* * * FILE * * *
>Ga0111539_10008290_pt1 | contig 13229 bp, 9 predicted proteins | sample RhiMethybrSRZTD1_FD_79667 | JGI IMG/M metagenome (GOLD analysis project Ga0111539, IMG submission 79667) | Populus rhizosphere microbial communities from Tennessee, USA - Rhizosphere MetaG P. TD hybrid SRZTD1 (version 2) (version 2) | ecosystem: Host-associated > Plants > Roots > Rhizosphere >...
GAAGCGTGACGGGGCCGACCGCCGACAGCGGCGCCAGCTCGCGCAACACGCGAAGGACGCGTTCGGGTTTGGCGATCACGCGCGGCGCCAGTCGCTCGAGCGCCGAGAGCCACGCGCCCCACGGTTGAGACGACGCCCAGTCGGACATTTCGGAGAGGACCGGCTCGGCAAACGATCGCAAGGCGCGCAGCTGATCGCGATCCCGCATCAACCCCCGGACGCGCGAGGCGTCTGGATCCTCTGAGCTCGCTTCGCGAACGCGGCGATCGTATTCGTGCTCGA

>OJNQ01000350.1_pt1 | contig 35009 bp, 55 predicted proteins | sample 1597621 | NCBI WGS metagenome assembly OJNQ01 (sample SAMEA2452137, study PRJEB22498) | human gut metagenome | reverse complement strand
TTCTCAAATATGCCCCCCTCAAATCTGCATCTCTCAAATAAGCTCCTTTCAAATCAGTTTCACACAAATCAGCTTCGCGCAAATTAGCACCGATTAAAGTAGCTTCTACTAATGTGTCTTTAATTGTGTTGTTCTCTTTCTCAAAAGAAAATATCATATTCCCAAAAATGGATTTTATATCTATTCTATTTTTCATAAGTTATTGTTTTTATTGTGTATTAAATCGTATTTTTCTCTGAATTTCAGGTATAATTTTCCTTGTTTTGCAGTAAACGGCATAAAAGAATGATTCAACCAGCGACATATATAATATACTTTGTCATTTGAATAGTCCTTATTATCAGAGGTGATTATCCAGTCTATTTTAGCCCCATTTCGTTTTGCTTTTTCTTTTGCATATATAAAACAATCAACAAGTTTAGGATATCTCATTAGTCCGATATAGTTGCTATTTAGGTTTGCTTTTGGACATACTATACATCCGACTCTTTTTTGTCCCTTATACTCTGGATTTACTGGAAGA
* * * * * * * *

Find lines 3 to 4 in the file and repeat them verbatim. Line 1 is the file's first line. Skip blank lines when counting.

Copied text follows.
>OJNQ01000350.1_pt1 | contig 35009 bp, 55 predicted proteins | sample 1597621 | NCBI WGS metagenome assembly OJNQ01 (sample SAMEA2452137, study PRJEB22498) | human gut metagenome | reverse complement strand
TTCTCAAATATGCCCCCCTCAAATCTGCATCTCTCAAATAAGCTCCTTTCAAATCAGTTTCACACAAATCAGCTTCGCGCAAATTAGCACCGATTAAAGTAGCTTCTACTAATGTGTCTTTAATTGTGTTGTTCTCTTTCTCAAAAGAAAATATCATATTCCCAAAAATGGATTTTATATCTATTCTATTTTTCATAAGTTATTGTTTTTATTGTGTATTAAATCGTATTTTTCTCTGAATTTCAGGTATAATTTTCCTTGTTTTGCAGTAAACGGCATAAAAGAATGATTCAACCAGCGACATATATAATATACTTTGTCATTTGAATAGTCCTTATTATCAGAGGTGATTATCCAGTCTATTTTAGCCCCATTTCGTTTTGCTTTTTCTTTTGCATATATAAAACAATCAACAAGTTTAGGATATCTCATTAGTCCGATATAGTTGCTATTTAGGTTTGCTTTTGGACATACTATACATCCGACTCTTTTTTGTCCCTTATACTCTGGATTTACTGGAAGA